Friday, April 10, 2015

The Victorian Soldier Settlement Scheme 1917-1935

The Public Records Office of Victoria have digitised selected documents from Victorian Government files kept on returned World War One soldiers who were approved to lease a block of farming land in Victoria. They were known as soldier settlers.
Victoria sent about 90,000 men and women to serve overseas in the First World War, about 70,000 of whom survived to return home. As the war continued, the issue of repatriating returning soldiers became increasingly urgent.  As well as providing War pensions and other financial assistance, State governments of the time set up ‘settlement’ schemes to support returning soldiers with work. These schemes involved subdividing large rural estates into smaller farming blocks and leasing them back to discharged service-people.  Reports from the time indicated there were around 11,000 farms created, although it seems likely this figure includes successful applicants to the scheme who did not end up going on to the land.  Returned service people and their families moved on to the land from the first mass demobilisations right up until the 1930s, although the majority of blocks were granted in the early 1920s.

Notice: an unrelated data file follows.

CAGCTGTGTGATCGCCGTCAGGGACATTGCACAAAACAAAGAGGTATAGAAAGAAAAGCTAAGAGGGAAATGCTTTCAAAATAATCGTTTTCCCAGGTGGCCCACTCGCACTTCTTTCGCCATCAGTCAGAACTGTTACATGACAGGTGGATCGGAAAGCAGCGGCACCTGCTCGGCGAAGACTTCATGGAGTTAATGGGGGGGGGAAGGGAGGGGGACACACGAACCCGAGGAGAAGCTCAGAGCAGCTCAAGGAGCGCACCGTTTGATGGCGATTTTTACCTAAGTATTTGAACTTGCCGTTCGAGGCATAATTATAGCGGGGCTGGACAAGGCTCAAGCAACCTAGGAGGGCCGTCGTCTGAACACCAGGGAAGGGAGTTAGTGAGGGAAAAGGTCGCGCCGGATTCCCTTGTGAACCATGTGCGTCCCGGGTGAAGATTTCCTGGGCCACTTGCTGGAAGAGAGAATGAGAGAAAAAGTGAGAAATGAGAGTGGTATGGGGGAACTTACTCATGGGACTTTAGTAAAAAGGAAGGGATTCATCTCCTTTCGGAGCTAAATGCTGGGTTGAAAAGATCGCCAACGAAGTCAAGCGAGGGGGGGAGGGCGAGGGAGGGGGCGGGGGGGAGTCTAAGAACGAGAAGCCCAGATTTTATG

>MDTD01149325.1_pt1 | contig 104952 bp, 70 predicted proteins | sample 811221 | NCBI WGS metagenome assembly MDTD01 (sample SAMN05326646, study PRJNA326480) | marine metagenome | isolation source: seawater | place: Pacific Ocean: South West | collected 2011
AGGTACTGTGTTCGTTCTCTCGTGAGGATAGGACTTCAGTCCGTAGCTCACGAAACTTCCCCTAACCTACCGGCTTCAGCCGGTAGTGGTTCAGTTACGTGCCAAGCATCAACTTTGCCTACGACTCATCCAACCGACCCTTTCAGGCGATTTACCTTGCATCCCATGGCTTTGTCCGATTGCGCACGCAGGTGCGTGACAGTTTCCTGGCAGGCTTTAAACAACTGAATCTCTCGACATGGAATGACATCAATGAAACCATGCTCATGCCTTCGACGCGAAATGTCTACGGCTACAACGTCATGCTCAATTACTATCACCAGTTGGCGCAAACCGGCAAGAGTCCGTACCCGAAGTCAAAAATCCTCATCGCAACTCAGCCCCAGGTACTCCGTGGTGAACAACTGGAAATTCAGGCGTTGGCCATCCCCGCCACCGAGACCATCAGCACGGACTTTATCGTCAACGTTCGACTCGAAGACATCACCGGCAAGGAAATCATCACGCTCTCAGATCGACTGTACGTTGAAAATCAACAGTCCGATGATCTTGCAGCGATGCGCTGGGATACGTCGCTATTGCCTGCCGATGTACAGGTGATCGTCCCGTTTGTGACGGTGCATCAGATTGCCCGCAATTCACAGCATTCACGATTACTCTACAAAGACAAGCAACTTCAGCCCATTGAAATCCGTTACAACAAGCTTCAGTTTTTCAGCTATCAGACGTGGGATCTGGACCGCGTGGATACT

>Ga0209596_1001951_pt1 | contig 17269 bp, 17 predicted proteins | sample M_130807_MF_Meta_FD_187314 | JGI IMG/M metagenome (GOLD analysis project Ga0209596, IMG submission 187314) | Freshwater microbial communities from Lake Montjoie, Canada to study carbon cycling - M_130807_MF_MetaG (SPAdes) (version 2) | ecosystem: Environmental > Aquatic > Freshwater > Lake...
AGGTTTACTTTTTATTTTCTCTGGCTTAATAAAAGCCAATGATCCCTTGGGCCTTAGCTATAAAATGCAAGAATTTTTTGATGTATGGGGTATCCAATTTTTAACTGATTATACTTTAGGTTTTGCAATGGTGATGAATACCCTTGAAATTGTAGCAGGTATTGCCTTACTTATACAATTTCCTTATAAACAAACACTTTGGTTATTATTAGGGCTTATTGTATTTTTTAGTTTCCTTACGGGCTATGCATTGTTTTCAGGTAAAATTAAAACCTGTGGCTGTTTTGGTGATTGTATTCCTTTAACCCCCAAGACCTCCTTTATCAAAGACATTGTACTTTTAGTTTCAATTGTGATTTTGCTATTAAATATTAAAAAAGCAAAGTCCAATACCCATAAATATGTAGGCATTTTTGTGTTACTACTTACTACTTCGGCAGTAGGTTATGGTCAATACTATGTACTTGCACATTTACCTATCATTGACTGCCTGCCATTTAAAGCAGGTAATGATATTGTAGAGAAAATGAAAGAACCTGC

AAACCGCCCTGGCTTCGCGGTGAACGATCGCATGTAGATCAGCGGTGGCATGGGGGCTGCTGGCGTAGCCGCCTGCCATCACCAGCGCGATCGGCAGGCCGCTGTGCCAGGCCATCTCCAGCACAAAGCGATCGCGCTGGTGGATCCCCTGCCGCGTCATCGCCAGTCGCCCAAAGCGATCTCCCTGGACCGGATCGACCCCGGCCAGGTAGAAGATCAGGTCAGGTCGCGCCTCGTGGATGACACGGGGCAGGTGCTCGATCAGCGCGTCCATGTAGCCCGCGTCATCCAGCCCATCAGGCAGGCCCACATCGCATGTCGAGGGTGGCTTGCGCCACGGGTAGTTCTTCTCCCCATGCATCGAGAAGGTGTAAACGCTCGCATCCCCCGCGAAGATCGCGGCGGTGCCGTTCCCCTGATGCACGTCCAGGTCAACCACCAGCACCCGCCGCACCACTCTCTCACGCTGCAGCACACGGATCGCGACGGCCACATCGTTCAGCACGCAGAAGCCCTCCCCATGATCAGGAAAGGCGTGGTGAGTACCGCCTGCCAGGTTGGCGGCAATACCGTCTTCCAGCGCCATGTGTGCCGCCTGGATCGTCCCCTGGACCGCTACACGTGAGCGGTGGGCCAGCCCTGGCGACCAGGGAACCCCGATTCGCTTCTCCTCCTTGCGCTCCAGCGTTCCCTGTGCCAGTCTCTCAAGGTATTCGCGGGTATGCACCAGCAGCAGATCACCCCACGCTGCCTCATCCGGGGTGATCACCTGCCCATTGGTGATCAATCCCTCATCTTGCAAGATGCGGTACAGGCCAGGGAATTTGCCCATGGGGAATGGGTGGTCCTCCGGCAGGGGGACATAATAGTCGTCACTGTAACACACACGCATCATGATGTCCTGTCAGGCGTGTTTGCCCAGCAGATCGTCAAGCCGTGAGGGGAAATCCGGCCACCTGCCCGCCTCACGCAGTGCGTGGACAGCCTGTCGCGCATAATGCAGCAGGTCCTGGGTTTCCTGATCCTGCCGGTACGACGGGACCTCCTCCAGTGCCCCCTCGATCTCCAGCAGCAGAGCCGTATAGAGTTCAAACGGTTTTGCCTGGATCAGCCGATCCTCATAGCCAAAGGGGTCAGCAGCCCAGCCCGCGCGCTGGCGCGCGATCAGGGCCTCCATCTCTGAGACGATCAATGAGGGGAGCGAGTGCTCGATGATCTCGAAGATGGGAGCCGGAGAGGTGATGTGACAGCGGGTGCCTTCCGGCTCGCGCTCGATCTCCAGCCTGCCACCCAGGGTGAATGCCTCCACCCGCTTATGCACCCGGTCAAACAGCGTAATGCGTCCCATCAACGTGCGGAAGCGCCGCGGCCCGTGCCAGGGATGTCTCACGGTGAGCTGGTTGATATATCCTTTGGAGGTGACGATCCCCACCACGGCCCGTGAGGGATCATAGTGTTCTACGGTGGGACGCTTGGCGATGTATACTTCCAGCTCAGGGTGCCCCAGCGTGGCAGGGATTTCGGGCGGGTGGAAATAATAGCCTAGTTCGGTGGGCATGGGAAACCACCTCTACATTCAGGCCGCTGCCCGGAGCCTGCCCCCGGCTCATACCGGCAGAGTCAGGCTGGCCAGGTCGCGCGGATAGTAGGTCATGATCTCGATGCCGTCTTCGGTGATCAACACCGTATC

The records you may see include:
  • Applications for a Qualification Certificate
  • Applications to lease particular blocks of land
  • Lease documents (called Selection Leases or Conditional Purchase Leases)
  • Lease transfer and cancellation documents
You can search for government records about soldier settlement files on this website by soldier name, or click on the embedded map and select individuals based on their geographic location.

Thursday, April 9, 2015

National School Registers

Originally launched in September 2014, the National School Registers collection at has now been expanded in a second release of records to include material from 16 new regions across England and Wales: Breconshire, Caernarfon, Ceredigion, Conwy, Denbighshire, Flintshire, Gwent, Hampshire, Isle of Wight, Leicestershire, Lincolnshire, Monmouthshire, Pembrokeshire, Suffolk, Sussex and Wrexham.  Also included are maritime school records held at the Maritime Archives & Library at National Museums Liverpool, as well as documents for counties previously covered by the collection, including Devon and Middlesex.
Spanning 1870-1914, the collection includes colour images of the original handwritten school admission registers, which can reveal an array of useful details for the family historian, including dates of birth, names of parents and address.  These are complemented by logbooks, varying in the level of detail, recording daily life at the school. They can reveal information regarding exam results, visitors and sporting events, providing researchers with additional context to help them understand their ancestors’ school days.

Each of the archives and record offices that have supplied documents belong to the National Digitisation Consortium, which was formed in 2009 to make historic material available online through commercial partners.  Supported by The National Archives and the Archives & Records Association, the National School Registers project is the first of its kind, and will conclude with a third and final release in September 2015.